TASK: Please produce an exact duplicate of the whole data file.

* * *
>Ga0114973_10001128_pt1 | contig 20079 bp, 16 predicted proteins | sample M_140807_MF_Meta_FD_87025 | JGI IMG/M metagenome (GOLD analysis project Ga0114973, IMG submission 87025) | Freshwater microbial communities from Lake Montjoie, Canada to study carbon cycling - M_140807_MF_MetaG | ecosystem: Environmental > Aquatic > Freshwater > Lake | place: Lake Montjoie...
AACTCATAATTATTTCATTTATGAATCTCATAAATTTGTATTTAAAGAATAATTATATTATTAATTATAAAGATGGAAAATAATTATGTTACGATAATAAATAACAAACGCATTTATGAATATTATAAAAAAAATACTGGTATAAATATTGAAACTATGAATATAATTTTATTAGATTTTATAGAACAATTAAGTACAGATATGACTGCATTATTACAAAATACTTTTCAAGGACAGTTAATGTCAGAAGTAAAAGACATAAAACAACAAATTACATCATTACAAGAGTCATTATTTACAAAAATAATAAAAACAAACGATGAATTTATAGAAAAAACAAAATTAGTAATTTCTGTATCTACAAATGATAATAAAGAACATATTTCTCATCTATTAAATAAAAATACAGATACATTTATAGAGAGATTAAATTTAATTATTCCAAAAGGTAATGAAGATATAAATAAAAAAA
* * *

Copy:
>Ga0114973_10001128_pt1 | contig 20079 bp, 16 predicted proteins | sample M_140807_MF_Meta_FD_87025 | JGI IMG/M metagenome (GOLD analysis project Ga0114973, IMG submission 87025) | Freshwater microbial communities from Lake Montjoie, Canada to study carbon cycling - M_140807_MF_MetaG | ecosystem: Environmental > Aquatic > Freshwater > Lake | place: Lake Montjoie...
AACTCATAATTATTTCATTTATGAATCTCATAAATTTGTATTTAAAGAATAATTATATTATTAATTATAAAGATGGAAAATAATTATGTTACGATAATAAATAACAAACGCATTTATGAATATTATAAAAAAAATACTGGTATAAATATTGAAACTATGAATATAATTTTATTAGATTTTATAGAACAATTAAGTACAGATATGACTGCATTATTACAAAATACTTTTCAAGGACAGTTAATGTCAGAAGTAAAAGACATAAAACAACAAATTACATCATTACAAGAGTCATTATTTACAAAAATAATAAAAACAAACGATGAATTTATAGAAAAAACAAAATTAGTAATTTCTGTATCTACAAATGATAATAAAGAACATATTTCTCATCTATTAAATAAAAATACAGATACATTTATAGAGAGATTAAATTTAATTATTCCAAAAGGTAATGAAGATATAAATAAAAAAA